• (SOUTH VALLEY JOURNAL) Herriman residents got the dirt on the JL Sorenson Recreation Center at an official groundbreaking ceremony June 11. The 110,000-square-foot building will cost an estimated $20.5 million and will include a competition-size indoor pool, a leisure pool with a lazy river, water play equipment and slides, six racquetball courts, an indoor track, two full-size basketball courts and a dance studio.

  • PROVO (DESERET NEWS) — If you love standing in lines, feeling squished and waiting for hours, this story isn't for you.

    But for those who appreciate efficient, expanded court services, the Administrative Office of the Courts wants you to keep reading.

    Court officials know that Utah County's population is growing, especially in the northwest area, and that such growth is putting a strain on the judges, employees and buildings in 4th District Court.

  • (DESERET NEWS) Psst: The super-secretive National Security Agency is about to build a huge, $1.9 billion data center at Camp Williams, Utah, to help spy on communications worldwide.

    The planned work there is so sensitive and classified that Utah's congressional delegation is declining to talk about it, saying it doesn't want to accidentally step over any lines about what can and cannot be disclosed. They referred inquiries to the NSA, which provided only a brief statement confirming the center is coming to Utah.

  • (SALT LAKE TRIBUNE) Utah's first Hyatt Place Hotel opened Wednesday at The Gateway shopping center in Salt Lake City.

    Developed by Hyatt Hotels & Resorts and The Boyer Co., the hotel features 128 guest rooms and 1,000 square feet of meeting space. It will be managed by LodgeWorks, L.P., a privately held hotel development and management company based in Wichita, Kan.

  • (SALT LAKE TRIBUNE) West Valley City » Walk in the front door and right away there's a scent of something new at Holiday Inn.

    An aroma, not overwhelming but certainly noticeable, wafts through the air upon entering the lobby, dispersed by a scent fan tucked obscurely against a wall.

    "We're paying attention to the whole arrival process," said John Merkin, senior vice president of brand management for Holiday Inn in the Americas. "You notice a whiff when you come in, subtle enough after that initial whiff you don't really notice it."

  • (SALT LAKE TRIBUNE ) Windows off the north side of the Downtown Marriott Hotel afford striking views of construction activity on the City Creek Center project.

    It's an appropriate viewpoint, given that a $7 million face-lift makes the Marriott the first project in downtown Salt Lake City's renovation that is nearly completed.

    "We are the first thing to rise out of 'Downtown Rising,' said Marriott's local sales and marketing director, Bob O'Neill, citing the catch phrase for the downtown makeover bankrolled by The Church of Jesus Christ of Latter-day Saints.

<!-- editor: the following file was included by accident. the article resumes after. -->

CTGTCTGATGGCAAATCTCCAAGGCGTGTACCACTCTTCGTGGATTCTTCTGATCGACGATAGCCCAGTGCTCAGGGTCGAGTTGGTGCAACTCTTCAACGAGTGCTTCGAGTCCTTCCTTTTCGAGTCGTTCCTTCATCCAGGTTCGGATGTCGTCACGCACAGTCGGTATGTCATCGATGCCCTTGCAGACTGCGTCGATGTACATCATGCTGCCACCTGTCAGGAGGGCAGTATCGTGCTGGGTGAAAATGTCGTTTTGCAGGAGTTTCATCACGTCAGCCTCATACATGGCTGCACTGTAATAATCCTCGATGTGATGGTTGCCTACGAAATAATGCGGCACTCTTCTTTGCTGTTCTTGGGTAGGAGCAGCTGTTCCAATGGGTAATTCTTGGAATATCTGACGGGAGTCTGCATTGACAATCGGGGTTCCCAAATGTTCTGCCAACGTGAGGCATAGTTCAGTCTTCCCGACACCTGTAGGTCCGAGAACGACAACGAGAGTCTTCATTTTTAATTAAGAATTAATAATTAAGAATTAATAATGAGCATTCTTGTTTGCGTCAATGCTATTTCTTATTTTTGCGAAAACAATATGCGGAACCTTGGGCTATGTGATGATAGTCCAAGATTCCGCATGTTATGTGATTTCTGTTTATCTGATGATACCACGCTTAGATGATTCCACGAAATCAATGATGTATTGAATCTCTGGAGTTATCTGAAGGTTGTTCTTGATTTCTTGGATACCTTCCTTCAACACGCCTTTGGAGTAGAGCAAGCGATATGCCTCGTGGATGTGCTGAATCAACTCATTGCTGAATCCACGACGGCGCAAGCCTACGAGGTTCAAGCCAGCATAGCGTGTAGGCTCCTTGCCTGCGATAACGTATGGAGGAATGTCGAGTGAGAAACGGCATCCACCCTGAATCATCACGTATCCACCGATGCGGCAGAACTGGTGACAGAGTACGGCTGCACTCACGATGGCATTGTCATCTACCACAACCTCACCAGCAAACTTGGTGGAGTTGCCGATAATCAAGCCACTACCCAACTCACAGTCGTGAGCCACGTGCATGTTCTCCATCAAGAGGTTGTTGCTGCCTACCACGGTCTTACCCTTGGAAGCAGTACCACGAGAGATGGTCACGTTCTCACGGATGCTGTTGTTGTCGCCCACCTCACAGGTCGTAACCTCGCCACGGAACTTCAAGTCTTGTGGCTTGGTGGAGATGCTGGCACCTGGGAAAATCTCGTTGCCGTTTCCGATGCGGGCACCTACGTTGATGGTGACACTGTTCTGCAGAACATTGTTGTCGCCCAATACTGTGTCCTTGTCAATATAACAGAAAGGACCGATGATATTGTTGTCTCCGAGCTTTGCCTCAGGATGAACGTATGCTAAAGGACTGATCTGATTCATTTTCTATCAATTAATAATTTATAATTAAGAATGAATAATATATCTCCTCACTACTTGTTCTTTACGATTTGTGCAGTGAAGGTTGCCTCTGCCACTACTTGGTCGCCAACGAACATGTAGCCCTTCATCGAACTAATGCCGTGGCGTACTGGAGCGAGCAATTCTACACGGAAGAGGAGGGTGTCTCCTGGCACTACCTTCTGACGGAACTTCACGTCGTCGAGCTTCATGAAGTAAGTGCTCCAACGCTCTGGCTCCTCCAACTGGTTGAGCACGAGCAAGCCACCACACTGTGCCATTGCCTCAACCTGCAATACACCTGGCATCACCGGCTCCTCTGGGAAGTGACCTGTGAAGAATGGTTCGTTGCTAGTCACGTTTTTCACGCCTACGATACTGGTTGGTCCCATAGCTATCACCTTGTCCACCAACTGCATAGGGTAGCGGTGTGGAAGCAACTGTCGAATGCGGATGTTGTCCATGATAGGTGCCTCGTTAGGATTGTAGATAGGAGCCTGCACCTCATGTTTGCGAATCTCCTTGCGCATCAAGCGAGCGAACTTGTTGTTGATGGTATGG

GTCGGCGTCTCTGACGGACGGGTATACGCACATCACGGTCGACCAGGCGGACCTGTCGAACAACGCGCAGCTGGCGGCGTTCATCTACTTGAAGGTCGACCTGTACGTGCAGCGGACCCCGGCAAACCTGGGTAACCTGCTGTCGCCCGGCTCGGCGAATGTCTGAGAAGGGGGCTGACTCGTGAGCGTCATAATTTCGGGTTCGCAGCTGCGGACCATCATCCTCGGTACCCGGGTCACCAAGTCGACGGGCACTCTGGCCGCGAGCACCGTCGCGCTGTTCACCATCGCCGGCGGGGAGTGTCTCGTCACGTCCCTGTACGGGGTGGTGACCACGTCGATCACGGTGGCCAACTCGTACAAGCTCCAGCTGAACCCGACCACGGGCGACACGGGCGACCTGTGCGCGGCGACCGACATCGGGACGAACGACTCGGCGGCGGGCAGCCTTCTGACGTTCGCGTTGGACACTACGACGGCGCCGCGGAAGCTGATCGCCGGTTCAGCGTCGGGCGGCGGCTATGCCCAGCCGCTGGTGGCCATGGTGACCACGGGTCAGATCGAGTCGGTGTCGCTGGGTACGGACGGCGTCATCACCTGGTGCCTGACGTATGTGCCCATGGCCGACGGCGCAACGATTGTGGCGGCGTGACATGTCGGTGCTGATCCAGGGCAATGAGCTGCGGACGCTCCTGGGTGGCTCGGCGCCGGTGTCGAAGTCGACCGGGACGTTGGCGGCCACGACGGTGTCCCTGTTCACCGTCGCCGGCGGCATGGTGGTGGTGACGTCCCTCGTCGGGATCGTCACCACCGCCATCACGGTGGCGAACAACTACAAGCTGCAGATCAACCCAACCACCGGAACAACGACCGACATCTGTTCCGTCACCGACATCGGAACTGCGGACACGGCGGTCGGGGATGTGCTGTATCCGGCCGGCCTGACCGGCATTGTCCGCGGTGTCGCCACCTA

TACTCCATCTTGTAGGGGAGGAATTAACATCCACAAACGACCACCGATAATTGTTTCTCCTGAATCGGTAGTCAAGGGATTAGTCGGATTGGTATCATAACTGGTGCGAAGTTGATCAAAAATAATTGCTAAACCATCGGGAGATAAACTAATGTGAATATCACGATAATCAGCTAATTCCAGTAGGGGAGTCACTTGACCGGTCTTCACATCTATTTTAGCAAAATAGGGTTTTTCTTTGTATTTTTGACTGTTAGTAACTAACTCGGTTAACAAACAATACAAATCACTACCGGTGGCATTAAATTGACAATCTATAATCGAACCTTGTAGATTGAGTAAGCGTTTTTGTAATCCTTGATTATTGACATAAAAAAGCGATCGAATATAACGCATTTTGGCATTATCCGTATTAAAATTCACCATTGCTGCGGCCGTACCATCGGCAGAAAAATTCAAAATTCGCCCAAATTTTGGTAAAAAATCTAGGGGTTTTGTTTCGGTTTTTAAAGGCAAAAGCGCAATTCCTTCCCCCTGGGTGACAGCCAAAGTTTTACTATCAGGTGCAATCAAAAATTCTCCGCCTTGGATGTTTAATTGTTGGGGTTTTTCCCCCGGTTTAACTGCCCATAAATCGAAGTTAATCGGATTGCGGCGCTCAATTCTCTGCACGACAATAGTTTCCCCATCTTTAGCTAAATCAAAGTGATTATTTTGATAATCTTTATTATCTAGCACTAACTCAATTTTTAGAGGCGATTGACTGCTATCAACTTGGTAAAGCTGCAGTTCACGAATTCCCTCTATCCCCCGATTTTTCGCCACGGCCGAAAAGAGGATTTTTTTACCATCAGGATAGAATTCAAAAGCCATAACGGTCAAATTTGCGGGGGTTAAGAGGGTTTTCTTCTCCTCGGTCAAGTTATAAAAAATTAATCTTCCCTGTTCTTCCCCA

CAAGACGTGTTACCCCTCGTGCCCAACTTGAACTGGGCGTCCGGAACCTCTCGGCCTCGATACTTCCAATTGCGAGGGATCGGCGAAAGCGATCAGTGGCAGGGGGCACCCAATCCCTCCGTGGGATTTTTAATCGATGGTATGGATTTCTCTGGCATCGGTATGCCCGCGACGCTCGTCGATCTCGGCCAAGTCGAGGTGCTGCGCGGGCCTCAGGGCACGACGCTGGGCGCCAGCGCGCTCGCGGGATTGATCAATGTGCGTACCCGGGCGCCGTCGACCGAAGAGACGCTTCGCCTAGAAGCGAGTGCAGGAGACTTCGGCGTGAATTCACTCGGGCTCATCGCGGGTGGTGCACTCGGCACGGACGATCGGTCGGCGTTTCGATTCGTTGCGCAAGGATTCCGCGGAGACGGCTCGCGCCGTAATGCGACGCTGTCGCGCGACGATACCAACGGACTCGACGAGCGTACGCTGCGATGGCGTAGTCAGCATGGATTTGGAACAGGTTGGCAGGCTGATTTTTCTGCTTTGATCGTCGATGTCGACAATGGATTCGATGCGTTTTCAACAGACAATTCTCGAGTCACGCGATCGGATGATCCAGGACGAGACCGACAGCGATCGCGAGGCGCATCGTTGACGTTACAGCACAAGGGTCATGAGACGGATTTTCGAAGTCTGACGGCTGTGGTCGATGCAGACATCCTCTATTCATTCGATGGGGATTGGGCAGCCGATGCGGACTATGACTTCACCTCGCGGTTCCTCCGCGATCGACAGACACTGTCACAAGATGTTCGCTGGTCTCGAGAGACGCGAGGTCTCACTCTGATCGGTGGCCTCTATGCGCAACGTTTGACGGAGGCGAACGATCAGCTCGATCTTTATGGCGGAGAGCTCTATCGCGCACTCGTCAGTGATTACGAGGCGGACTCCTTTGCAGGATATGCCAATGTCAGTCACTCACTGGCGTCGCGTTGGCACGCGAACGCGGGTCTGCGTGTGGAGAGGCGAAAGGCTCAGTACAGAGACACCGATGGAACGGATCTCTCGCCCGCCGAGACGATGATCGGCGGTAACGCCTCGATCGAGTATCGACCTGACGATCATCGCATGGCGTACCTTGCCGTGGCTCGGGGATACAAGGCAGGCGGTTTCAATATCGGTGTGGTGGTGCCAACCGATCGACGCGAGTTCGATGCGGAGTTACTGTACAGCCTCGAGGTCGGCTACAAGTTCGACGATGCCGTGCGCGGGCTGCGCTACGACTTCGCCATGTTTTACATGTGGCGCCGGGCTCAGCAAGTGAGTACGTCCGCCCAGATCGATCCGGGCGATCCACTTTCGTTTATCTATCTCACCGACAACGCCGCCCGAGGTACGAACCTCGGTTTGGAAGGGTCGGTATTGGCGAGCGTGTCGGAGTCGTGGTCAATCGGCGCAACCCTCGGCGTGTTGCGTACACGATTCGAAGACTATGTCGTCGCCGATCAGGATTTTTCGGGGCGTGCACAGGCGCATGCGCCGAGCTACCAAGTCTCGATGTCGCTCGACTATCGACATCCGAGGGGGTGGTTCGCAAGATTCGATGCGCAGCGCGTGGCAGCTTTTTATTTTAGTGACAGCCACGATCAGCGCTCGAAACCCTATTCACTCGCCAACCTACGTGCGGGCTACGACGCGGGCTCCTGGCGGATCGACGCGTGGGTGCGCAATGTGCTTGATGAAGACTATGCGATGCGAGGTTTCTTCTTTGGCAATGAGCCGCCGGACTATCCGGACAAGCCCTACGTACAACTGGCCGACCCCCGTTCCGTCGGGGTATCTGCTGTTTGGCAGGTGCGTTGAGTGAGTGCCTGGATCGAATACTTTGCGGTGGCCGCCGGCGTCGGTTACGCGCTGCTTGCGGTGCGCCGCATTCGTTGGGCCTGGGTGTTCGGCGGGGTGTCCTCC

• (HERALD JOURNAL) -- As a landscape architect with a master’s in business administration, Blake Wright likes to joke that he should be able to figure out how to make money grow on trees.

    Though Wright hasn’t pulled that off yet, as chief financial officer of Architectural Design West he was able to find funds during tight times — pulling the company out of near bankruptcy in 2001.

  • Salt Lake County Mayor Peter Corroon bucked fellow Democrats on Thursday and vetoed a proposed $5 million property-tax hike.

    The five County Council Democrats remain adamant that a tax increase is needed to mend the county's recession-bruised budget before entering yet another year of economic blows in 2010.

    To move forward with their plan -- which would add $10 a year to the taxes on a $250,000 home -- the council Democrats now must find a sixth vote among Republicans to overturn the veto.

  • South Salt Lake » City leaders are negotiating a possible deal with the Utah Transit Authority to sell Workman Park along the Jordan River Parkway to expand a light-rail service center.

    The city is also looking into buying another recreational property closer to residents to replace the 4.2 acre park that can be used as a soccer or baseball field, said City Attorney Dave Carlson. The park is tucked inside the city's industrial area at 2350 S. 950 West and sits up against the parkway's trail.

  • If she could achieve just one thing in office, Midvale Mayor JoAnn Seghini says, it would be to remake State Street into the pride of her city. The valley's old backbone -- the broad street stretches from the Capitol in Salt Lake City all the way to Draper -- is a vital artery in the region's

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  • Circuit City. Linens 'N Things. Bombay Co. They're all out of business, their stores shuttered, many employees laid off. But according to their old Web sites, they are all still selling, or planning to sell, the same stuff they always did -- everything from digital picture frames to

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  • New York » The Treasury Department has handed Freddie Mac $6.1 billion in new funds to help the battered mortgage giant offset its mounting liabilities, according to a regulatory filing submitted Wednesday.

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  • Provo » Utah County commissioners cleared the way for a sewage treatment plant in the Palmyra area, but delayed deciding whether a garbage transfer station could also be part of the plan.

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  • (DESERET NEWS) -- It seems overly simple to say that the solution to chronic homelessness is providing a home.

    Overly simple, indeed. And until Matt Minkevitch and The Road Home actually started doing it, virtually no one thought such a simplistic idea would work.

    But it does work — and, in true entrepreneurial style, it works better, at a cheaper cost, than alternatives like jail.

  • (DESERET NEWS) -- David Wadman took his father's business and made it his own.

    Ogden-based Wadman Corp. was founded in 1951 by Wadman's father, V. Jay Wadman. David Wadman grew up working all aspects of the business, setting concrete forms, pulling nails and framing buildings.